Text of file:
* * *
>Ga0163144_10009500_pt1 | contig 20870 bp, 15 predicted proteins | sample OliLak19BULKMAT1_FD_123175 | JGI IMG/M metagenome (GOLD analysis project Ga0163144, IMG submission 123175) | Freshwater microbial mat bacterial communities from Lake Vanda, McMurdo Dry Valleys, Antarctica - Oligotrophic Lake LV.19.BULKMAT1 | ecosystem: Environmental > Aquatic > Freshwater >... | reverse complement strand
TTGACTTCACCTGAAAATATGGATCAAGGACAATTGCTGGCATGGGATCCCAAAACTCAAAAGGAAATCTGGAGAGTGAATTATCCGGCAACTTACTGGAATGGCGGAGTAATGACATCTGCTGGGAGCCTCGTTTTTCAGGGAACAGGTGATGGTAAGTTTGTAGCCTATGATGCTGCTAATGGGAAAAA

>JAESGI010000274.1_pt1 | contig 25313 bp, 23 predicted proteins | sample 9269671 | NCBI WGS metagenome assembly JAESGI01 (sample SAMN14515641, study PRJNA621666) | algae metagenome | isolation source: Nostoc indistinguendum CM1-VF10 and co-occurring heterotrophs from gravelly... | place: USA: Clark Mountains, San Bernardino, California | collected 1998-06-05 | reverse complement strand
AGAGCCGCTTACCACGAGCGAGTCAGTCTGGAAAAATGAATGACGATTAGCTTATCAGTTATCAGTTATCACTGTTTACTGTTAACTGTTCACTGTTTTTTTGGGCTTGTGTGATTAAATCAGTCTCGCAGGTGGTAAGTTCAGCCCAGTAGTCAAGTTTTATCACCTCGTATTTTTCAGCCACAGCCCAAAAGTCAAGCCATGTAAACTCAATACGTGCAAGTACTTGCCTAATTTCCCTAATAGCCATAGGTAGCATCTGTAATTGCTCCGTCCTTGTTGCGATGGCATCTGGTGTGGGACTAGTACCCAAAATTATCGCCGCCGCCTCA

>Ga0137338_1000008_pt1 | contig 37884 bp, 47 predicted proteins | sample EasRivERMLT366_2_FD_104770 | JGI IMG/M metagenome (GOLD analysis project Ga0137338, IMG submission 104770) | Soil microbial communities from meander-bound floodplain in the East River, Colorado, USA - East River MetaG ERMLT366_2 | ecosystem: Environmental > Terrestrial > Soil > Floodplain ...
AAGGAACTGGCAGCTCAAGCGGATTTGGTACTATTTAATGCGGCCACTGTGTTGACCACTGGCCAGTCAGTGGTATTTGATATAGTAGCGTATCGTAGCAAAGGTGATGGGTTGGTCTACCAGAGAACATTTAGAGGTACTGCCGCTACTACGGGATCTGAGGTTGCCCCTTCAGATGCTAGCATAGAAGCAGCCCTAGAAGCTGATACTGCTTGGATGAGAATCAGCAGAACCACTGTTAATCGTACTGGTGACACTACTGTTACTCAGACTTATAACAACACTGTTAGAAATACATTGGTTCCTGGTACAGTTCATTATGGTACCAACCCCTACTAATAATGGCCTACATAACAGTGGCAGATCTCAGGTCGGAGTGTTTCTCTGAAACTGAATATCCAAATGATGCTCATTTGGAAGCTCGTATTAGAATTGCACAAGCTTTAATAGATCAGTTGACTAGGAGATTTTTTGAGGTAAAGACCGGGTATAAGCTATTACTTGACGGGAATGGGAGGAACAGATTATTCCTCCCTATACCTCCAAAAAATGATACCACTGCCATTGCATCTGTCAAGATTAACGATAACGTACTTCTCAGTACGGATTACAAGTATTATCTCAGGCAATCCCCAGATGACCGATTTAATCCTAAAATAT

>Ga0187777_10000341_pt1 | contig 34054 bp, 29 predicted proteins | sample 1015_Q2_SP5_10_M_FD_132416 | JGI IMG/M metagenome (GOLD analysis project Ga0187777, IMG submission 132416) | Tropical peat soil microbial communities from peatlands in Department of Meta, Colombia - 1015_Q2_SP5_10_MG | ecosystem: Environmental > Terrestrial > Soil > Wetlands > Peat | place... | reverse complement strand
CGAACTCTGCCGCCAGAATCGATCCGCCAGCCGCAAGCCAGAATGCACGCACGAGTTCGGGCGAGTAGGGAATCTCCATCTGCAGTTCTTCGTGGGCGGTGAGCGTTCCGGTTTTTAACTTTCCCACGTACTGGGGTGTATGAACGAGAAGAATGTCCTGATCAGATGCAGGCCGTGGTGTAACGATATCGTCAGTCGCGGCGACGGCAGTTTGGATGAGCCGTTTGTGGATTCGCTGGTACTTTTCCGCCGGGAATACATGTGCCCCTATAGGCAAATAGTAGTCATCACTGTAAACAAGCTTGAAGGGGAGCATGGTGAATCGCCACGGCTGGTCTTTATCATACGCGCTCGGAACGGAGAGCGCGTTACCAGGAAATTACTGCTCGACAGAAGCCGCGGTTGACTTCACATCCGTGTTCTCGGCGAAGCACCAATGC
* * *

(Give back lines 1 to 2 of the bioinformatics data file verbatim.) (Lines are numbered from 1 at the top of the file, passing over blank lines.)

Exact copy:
>Ga0163144_10009500_pt1 | contig 20870 bp, 15 predicted proteins | sample OliLak19BULKMAT1_FD_123175 | JGI IMG/M metagenome (GOLD analysis project Ga0163144, IMG submission 123175) | Freshwater microbial mat bacterial communities from Lake Vanda, McMurdo Dry Valleys, Antarctica - Oligotrophic Lake LV.19.BULKMAT1 | ecosystem: Environmental > Aquatic > Freshwater >... | reverse complement strand
TTGACTTCACCTGAAAATATGGATCAAGGACAATTGCTGGCATGGGATCCCAAAACTCAAAAGGAAATCTGGAGAGTGAATTATCCGGCAACTTACTGGAATGGCGGAGTAATGACATCTGCTGGGAGCCTCGTTTTTCAGGGAACAGGTGATGGTAAGTTTGTAGCCTATGATGCTGCTAATGGGAAAAA